Epilepsy has been classically seen as a brain disorder resulting from abnormally enhanced neuronal excitability and synchronization. Although it has been described since antiquity, there are still significant challenges achieving the therapeutic goal of seizure freedom. Deep brain stimulation of the anterior nucleus of the thalamus has emerged as a promising therapy for focal drug-resistant epilepsy; the basic mechanism of action, however, remains unclear. Here, we show that desynchronization is a potential mechanism of deep brain stimulation of the anterior nucleus of the thalamus by studying local field potentials recordings from the cortex during high-frequency stimulation (130 Hz) of the anterior nucleus of the thalamus in nine patients with drug-resistant focal epilepsy. We demonstrate that high-frequency stimulation applied to the anterior nucleus of the thalamus desynchronizes ipsilateral hippocampal background electrical activity over a broad frequency range, and reduces pathological epileptic discharges including interictal spikes and high-frequency oscillations. Furthermore, high-frequency stimulation of the anterior nucleus of the thalamus is capable of decoupling large-scale neural activity involving the hippocampus and distributed cortical areas. We found that stimulation frequencies ranging from 15 to 45 Hz were associated with synchronization of hippocampal local field potentials, whereas higher frequencies (>45 Hz) promoted desynchronization of ipsilateral hippocampal activity. Moreover, reciprocal effective connectivity between the anterior nucleus of the thalamus and the hippocampus was demonstrated by hippocampal-thalamic evoked potentials and thalamic-hippocampal evoked potentials. In summary, high-frequency stimulation of the anterior nucleus of the thalamus is shown to desynchronize focal and large-scale epileptic networks, and here is proposed as the mechanism for reducing seizure generation and propagation. Our data also demonstrate position-specific correlation between deep brain stimulation applied to the anterior nucleus of the thalamus and patients with temporal lobe epilepsy and seizure onset zone within the Papaz circuit or limbic system. Our observation may prove useful for guiding electrode implantation to increase clinical efficacy.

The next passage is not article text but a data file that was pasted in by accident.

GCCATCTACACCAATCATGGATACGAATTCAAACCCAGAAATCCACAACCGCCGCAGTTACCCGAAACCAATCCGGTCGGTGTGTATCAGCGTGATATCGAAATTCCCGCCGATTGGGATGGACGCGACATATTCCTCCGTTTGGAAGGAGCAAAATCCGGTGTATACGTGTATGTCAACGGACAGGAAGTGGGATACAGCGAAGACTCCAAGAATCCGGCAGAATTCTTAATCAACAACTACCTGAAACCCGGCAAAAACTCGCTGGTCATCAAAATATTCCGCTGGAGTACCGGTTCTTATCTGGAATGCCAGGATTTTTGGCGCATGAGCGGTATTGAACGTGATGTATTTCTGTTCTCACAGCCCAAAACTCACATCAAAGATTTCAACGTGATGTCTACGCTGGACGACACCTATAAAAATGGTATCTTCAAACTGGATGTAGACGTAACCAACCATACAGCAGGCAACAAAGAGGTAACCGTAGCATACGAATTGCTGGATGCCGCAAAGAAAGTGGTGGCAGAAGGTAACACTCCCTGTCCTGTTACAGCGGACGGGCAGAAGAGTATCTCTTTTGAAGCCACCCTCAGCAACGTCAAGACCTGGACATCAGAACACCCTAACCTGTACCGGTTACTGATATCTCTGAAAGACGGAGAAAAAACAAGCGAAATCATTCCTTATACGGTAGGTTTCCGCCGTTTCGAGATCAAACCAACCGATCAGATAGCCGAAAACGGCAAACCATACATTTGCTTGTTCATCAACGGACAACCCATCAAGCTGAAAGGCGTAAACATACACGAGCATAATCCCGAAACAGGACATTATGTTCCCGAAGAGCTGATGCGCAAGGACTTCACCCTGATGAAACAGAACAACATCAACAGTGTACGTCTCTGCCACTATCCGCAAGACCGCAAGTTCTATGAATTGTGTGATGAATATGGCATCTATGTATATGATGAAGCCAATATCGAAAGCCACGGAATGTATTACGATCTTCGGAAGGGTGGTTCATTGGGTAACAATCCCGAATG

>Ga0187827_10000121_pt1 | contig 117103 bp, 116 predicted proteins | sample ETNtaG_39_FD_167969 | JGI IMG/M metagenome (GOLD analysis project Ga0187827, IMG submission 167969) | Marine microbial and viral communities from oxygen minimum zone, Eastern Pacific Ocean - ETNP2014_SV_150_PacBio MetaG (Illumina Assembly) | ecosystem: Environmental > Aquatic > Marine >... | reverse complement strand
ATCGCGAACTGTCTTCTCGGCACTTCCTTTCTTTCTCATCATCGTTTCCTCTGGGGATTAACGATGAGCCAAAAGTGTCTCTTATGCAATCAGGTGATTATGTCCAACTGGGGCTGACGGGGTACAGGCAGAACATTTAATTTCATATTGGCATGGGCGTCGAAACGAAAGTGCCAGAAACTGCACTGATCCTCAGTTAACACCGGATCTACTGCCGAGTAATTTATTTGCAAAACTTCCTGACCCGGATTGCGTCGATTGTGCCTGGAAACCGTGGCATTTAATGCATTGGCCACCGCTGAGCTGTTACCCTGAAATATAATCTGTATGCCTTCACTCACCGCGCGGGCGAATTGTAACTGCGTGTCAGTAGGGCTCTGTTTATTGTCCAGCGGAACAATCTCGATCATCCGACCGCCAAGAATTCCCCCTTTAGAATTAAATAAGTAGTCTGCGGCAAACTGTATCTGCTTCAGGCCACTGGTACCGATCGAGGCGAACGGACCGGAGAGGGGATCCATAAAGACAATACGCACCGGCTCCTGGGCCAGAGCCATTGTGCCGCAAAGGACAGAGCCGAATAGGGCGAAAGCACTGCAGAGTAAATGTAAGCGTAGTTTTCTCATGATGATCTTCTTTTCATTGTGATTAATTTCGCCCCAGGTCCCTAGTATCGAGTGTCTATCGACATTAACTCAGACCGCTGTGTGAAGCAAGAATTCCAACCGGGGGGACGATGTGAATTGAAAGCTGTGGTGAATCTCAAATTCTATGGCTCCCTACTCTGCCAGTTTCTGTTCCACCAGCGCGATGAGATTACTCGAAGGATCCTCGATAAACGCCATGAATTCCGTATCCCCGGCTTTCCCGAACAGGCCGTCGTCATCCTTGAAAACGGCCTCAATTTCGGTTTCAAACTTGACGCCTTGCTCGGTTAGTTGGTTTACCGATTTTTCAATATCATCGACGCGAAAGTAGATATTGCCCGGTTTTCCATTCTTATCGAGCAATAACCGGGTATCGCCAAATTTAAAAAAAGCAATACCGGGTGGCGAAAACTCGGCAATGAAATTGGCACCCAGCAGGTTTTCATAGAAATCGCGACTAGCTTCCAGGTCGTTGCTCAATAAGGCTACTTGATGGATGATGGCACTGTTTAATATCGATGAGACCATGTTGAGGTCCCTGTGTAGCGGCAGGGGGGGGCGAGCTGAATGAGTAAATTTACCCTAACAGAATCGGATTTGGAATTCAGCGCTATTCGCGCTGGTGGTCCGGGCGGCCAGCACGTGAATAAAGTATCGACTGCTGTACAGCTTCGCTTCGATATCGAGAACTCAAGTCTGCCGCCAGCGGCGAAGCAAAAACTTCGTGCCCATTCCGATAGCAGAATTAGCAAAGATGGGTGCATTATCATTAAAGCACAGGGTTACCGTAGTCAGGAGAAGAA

ASJC Scopus subject areas
- Clinical Neurology